Game Buzz: Mascarade

In the last post, I talked about a game about a party.  Well, here’s another one:

image by BGG user faidutti
image by BGG user faidutti

Mascarade is a new game from designer Bruno Faidutti, published by Repos Productions and Asmodee.  It’s a game for 2-13 players (though 2-3 players is more of a variant) that takes 30 minutes to play.  It’s a hidden identity game (hence the masks) where you’re trying to earn gold.  The theme is very loose, and it seems to be another of these miniature games that are so popular lately.  Think Love Letter meets Citadels.

image by BGG user cnidius
image by BGG user cnidius

The game comes with 13 charcter cards, a blank character card, a courthouse board, a number of gold coins (totaling 194), 14 character tokens, and 5 game aids.  Each player begins with 6 coins.  Six characters will be selected if you have 2-6 players, and as many characters as there are players are taken with more than six.  There’s a chart in the rules to tell you which ones should be used with each player number (at least, in your first games).  Each player gets one, and they are all face up.  When everyone has gotten a good look, the cards are flipped face down.  Character tokens are used to mark which characters are in the game.

On your turn, you have three options: swap a card, look at your card, or announce your character.

SWAP: Take your character and one other character, put them under the table (you should not use a glass table for this game), and then put them back without looking at them.  You can keep your card, or swap.  But no one knows what you did.  Please note that the first four turns of Mascarade must all follow the swap option – you can’t do the other two until the fifth turn.

LOOK: Peek at your card.  If you ever accidentally look at it, your next turn must be this.

ANNOUNCE: Say who you are in order to take advantage of the character ability.  The other players also get a chance to claim that character as well.  If no one else claims it, you can take the action without revealing.  If others claim it, everyone must reveal.  If any of the revealed characters are the claimed one, that player immediately takes the power.  Anyone who claims a character falsely must pay a one gold fine to the courthouse.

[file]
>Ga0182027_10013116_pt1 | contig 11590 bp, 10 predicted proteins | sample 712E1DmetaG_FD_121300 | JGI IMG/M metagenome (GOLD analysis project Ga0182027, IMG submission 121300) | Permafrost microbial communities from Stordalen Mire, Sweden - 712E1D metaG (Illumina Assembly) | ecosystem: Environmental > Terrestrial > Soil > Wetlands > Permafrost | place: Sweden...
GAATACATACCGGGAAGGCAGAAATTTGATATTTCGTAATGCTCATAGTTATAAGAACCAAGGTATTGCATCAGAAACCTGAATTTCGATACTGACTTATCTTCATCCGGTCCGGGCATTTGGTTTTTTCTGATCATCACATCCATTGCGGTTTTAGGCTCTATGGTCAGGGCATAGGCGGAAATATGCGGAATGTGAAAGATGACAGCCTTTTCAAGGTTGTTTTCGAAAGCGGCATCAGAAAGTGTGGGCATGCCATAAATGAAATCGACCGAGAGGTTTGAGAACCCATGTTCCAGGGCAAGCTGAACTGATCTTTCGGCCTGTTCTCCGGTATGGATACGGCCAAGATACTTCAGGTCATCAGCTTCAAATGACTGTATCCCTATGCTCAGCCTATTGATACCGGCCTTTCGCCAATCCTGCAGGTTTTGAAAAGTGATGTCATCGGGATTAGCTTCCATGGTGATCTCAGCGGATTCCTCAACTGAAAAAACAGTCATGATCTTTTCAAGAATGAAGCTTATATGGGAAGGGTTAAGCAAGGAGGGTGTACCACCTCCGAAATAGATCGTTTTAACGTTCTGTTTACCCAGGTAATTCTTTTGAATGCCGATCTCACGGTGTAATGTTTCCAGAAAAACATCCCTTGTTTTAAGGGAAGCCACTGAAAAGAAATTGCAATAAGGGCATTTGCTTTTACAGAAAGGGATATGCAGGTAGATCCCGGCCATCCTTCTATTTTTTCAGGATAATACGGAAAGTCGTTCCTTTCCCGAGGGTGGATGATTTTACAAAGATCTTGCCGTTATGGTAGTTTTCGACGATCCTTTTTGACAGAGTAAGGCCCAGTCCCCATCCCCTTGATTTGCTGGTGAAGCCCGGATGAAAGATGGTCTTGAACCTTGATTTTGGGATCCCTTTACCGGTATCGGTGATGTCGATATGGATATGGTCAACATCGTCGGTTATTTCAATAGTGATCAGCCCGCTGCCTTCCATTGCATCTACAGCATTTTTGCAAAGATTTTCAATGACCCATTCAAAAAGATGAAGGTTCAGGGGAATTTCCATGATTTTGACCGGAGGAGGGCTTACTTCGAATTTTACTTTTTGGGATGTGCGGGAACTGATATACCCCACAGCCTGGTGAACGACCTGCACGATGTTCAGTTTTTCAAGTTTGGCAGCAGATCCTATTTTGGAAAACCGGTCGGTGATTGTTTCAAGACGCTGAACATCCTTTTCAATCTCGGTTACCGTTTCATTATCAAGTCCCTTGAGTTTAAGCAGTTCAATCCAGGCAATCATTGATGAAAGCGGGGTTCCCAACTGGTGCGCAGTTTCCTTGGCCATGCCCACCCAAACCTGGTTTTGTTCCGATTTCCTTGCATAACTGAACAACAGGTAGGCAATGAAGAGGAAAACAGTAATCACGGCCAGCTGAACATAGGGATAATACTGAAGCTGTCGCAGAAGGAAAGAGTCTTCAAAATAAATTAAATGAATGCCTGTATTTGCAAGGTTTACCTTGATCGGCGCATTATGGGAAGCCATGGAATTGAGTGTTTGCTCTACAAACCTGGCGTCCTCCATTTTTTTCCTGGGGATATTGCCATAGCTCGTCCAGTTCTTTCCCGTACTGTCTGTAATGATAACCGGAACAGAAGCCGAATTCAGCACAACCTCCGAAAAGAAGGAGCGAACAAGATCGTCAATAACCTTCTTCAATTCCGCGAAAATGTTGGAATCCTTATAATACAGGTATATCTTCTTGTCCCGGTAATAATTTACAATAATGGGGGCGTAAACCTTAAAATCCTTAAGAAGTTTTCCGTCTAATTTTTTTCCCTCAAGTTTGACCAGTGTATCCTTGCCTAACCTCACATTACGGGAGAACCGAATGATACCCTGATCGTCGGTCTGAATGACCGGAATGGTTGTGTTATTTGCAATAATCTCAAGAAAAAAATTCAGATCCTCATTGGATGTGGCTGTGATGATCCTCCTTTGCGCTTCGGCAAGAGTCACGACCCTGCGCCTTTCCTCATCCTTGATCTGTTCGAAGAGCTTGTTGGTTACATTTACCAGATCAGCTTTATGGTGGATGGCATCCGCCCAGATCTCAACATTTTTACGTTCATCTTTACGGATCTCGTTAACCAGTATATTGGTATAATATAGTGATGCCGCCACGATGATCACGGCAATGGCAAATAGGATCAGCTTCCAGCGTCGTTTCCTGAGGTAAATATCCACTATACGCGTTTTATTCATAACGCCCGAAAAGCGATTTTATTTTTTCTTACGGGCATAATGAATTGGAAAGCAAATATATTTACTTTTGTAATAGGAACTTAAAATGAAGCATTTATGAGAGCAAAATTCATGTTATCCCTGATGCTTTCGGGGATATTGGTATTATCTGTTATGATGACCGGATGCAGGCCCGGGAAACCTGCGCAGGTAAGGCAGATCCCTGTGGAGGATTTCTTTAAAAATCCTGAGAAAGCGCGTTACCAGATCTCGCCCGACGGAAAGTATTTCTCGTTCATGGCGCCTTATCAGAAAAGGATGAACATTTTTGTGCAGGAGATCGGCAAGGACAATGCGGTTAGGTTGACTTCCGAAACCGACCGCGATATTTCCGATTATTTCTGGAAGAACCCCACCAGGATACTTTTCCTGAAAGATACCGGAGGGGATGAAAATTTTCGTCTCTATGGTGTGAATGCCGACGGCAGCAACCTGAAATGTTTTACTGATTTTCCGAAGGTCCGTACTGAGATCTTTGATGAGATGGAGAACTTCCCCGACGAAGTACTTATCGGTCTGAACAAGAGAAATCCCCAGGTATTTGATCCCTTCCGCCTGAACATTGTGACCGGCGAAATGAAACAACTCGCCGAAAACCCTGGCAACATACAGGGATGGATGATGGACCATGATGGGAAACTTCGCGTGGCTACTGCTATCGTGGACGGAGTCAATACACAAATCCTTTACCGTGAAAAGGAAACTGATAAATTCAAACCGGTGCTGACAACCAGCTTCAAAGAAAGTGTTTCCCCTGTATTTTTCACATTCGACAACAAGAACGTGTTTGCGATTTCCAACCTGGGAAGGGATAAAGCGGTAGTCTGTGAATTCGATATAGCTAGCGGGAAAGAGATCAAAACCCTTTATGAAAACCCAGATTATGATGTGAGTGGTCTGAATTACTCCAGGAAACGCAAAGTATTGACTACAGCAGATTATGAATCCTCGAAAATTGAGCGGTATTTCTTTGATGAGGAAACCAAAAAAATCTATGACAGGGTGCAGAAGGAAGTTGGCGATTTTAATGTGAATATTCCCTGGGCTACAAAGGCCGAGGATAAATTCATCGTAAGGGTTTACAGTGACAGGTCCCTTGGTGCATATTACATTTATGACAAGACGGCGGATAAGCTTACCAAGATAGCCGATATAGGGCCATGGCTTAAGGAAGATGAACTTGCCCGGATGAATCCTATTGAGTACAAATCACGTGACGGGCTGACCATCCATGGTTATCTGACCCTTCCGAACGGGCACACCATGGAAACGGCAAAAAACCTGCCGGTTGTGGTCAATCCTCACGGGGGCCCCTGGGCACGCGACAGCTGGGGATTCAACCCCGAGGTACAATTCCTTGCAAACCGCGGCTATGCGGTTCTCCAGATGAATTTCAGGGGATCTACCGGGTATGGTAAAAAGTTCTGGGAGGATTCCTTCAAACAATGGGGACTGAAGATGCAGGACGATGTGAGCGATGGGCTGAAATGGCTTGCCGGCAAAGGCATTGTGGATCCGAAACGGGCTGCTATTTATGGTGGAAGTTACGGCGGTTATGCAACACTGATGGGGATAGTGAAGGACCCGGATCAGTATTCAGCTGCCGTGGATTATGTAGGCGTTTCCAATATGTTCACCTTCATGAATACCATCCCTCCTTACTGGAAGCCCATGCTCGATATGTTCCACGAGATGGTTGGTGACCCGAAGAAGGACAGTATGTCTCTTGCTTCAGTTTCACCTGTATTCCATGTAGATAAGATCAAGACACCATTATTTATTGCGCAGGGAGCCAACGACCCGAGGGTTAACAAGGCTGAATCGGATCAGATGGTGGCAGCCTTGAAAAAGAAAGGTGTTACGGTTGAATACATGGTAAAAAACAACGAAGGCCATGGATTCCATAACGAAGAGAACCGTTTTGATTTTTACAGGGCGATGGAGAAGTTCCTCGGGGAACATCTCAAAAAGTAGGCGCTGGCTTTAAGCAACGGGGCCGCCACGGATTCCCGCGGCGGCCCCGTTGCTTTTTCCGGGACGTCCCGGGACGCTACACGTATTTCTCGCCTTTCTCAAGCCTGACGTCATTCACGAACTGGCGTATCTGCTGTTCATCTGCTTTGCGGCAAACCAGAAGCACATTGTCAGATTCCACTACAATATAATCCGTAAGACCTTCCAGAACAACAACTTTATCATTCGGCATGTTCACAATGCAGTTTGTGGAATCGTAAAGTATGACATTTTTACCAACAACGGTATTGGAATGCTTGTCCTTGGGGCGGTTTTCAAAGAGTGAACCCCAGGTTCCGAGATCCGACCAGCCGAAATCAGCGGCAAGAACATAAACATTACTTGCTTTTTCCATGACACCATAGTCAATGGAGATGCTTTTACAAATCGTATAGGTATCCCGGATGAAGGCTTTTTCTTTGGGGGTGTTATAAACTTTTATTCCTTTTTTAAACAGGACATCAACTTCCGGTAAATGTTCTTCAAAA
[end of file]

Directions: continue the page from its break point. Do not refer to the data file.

So, this is kind of the heart of the game.  The possible characters are:

  • Spy: Look at your card and another character’s before swapping them, or not.
  • Bishop: Take two gold from the richest of players, deciding who in case of a tie.
  • Fool: Receive a gold from the bank and swap (or not) the characters of two other players without look.
  • Inquisitor: The Inquisitor points at another player, who must announce who they think they are and reveal.  If they’re right, nothing happens.  If they’re wrong, they pay the Inquisitor four gold.  You need at least eight players to use this role.
  • Judge: Take all fines on the courthouse board.  This is the only role you must use in every game.
  • Peasant: There are two peasant character cards.  This role receives one gold from the bank, but if two players reveal as the peasant, they each get two gold.
  • Queen: Receive two gold from the bank.
  • King: Receive three gold from the bank.  Also, prepare to hear a lecture on how women get less money than men for the same job.  That’s not in the rules, I just think it’s going to happen.
  • Witch: Swap all of your gold with another player of your choice.
  • Cheat: Win the game with 10 gold.
  • Widow: Receive enough coins to bring your total up to 10.
  • Thief: Take one gold from the player on your left, and one from the player on your right.

As soon as a player has at least 13 gold, they win.  If any player goes bankrupt (loses their last coin), the game ends and the richest player wins.

As I mentioned before, this seems to fit into the small games category that Love Letter pioneered.  13 character cards are all you really need for the game, though the character tokens and gold tokens will help with bookkeeping.  The hidden identity aspect will provide some good opportunities for bluffing, but this really is going to be a game that is easier for people with good memories.  The ability to swap or not will make things tougher, but if you have a bad memory, you probably need not apply.

While the theme does not seem to be terribly important in this game, it makes logical sense for a Masquerade to be the backdrop for a game where no one knows who anyone else is.  It looks like it will play well with lots of people (though it probably gets very tough with the full 13 players), and it looks to be a fairly quick game.  So check it out if interested – I think some people in my group have it, so hopefully I’ll get to try it out someday.  Thanks for reading!

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4 comments

    • I actually hadn’t played it yet when this posted, but I just played for the first time last night. And yes, it IS an incredibly fun game. There’s lots of uncertainty, but it’s fun to take stabs in the dark to see if you can get it right.

  1. When we first played this game anyone could challenge the person who announced their character, which we found later was not the correct rule. when played by the rules, the only person who could challenge an announcement is the person who actually is that character, it took the fun out of the game because there was no reason to keep track of swaps… as long as you know who you are and it’s not the announced character, you just have to sit and let them collect their coins… are we reading the rules incorrectly?

    • It’s been a while since I played, but I think anyone can claim a character. If you’re wrong, you have to pay, so you probably shouldn’t do it unless you think you are the character. I’m by no means an expert, having only played it once.

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